TeleMagic and the entire CRM industry characterised the first wave of sales force automation technologies focused on improving efficiency through better contact management. CRM systems such as Siebel and Salesforce helped sales teams organize prospect data, track sales and marketing interactions, and more accurately forecast sales revenue. While these efficiency gains helped sales management better manage their teams’ performance, they didn’t always help salespeople sell more effectively. No wonder why we now needed something more than just a CRM/contact management tool to further improve our closure rates. We needed a tool to help the next generation of salespeople pitch more effectively and close faster.

In an ideal world, salespeople directly want to contact a person who wants to buy X, buy it now, has a budget for it and then they go and sell X to her. But is that even possible? We can’t peek inside a customer’s mind or tell what she’s thinking! Or can we?

About a couple of years ago, Forbes broke this news about how the retail store giant, Target figured out a teen girl was pregnant before her father did. The article states how Target assigns a Guest ID number to each computer and links it with the email address and credit card used to shop on the site. Sophisticated statistical wizardry running on large servers carefully records each click and purchase, which gets synthesized into a persona of the buyer based on which Target recommends relevant products to these customers. Andrew Pole, Target’s statistics expert at the time, explains in this snippet from a related article in NYT:

“ [Pole] ran test after test, analyzing the data, and before long some useful patterns emerged. Lotions, for example. Lots of people buy lotion, but one of Pole’s colleagues noticed that women on the baby registry were buying larger quantities of unscented lotion around the beginning of their second trimester. Another analyst noted that sometime in the first 20 weeks, pregnant women loaded up on supplements like calcium, magnesium and zinc. Many shoppers purchase soap and cotton balls, but when someone suddenly starts buying lots of scent-free soap and extra-big bags of cotton balls, in addition to hand sanitizers and washcloths, it signals they could be getting close to their delivery date.”

This is, but, one of the examples of the advances technology has made which could help salesmen of today sell better and faster. Knowing what the prospect/client wants before you even get on that first phone call reduces the sales cycle by half by saving the time spent on low quality leads.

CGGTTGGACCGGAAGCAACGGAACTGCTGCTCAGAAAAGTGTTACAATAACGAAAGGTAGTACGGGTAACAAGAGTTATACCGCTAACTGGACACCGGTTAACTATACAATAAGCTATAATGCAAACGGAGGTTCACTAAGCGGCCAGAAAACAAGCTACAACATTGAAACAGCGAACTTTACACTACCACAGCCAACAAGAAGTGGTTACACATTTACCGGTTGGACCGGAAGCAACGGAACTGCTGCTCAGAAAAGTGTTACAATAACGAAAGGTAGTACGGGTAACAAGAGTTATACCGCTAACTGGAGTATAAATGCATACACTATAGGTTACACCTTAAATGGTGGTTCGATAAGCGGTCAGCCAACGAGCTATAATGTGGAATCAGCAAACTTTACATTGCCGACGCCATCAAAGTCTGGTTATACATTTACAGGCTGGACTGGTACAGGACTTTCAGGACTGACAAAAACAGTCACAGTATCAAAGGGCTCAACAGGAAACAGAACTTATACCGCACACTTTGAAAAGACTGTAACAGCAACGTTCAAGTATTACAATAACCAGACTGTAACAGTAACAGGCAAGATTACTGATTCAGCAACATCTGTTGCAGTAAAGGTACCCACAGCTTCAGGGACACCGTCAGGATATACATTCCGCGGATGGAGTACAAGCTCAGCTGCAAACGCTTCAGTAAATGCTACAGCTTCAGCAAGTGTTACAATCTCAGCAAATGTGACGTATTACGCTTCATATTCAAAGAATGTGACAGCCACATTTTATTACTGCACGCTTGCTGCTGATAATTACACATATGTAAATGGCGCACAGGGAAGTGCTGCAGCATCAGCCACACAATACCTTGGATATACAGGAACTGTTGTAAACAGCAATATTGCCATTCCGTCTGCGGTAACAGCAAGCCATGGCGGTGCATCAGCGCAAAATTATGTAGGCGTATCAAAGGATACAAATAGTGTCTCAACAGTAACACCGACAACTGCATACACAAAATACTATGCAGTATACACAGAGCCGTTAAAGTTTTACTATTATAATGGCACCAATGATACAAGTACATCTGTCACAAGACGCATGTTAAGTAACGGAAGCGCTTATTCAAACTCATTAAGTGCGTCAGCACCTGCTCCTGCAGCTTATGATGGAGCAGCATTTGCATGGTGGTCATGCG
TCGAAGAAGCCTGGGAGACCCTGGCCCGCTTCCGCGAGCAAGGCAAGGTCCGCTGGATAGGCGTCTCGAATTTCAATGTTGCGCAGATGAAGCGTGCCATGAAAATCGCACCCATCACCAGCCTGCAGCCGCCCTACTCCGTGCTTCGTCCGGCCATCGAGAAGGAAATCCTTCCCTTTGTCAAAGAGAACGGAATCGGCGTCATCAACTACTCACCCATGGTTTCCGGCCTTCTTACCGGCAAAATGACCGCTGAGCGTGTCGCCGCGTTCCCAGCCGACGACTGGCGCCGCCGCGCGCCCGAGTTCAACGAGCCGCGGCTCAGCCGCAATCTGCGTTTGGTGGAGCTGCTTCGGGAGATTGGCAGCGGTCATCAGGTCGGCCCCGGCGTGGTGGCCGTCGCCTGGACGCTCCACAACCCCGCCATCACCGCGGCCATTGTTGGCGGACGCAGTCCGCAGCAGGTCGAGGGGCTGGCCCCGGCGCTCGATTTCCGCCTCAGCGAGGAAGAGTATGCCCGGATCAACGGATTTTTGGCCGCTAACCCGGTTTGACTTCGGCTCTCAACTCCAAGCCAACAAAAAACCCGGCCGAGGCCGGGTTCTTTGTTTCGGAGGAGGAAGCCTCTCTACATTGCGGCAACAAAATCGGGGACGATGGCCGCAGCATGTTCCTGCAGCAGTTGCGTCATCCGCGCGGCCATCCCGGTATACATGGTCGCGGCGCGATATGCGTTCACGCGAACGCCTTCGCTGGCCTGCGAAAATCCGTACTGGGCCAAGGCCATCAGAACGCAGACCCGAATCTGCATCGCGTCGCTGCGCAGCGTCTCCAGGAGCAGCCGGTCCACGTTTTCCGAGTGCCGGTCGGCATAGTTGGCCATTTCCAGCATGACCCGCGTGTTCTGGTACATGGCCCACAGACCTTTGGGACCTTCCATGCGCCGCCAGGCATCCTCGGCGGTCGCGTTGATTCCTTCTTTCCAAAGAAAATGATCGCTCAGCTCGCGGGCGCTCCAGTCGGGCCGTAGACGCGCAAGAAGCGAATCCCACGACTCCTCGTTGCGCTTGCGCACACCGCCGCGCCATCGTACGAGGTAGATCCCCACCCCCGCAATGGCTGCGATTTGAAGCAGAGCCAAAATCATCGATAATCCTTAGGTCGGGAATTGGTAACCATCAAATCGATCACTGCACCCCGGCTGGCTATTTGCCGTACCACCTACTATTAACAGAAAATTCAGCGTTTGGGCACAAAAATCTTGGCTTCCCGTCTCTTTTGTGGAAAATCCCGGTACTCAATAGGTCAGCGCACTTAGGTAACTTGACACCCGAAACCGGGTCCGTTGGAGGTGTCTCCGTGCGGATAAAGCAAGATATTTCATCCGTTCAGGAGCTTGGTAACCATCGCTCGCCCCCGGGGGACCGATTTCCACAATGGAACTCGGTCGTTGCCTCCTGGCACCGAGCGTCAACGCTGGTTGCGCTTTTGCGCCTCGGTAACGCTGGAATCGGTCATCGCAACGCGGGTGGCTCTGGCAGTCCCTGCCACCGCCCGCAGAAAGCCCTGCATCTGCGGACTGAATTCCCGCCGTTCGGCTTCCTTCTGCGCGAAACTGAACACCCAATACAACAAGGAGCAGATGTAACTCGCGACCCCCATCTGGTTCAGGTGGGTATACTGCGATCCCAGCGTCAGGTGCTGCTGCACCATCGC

Image: A TV salesman convincing a prospective buyer face to face. Although most effective in knowing customers’ feedback, face-to-face is not scalable when trying to sell to a large number of customers. Hence, importance of smart sales tools increases even more.

As per a recent study by consulting giant Accenture in 2011, salespeople spend 60% time on internal activities including researching, admin work and making pitches. Salespeople are paid to ring in more sales and not fiddle with software and data entry. Salespeople having to put up more time in managing sales than in making sales is one of the biggest problems faced by our sales soldiers in modern times. Also, it is no breaking news that, despite external factors which can be quite diverse, the only definitive way to increase sales productivity for salespeople is through introducing smart tools that increase productivity. No wonder then, 56% CSOs say their top priority is increasing sales effectiveness, automate with sales force technology that delivers distinctive value to sales representatives and in the end customers.

(Shameless plug: To tackle that same problem, we wanted to build a solution to help salespeople while they’re selling. It strives to make pitching really easy and letting salesreps know how interested their prospects are making their follow-up way smarter ultimately reducing sales cycles and improving closure rates! We’re a couple of ex-Google folks working hard to make this work. We’ve just launched and some quality feedback would go a long way. Thank you for reading this far. We’re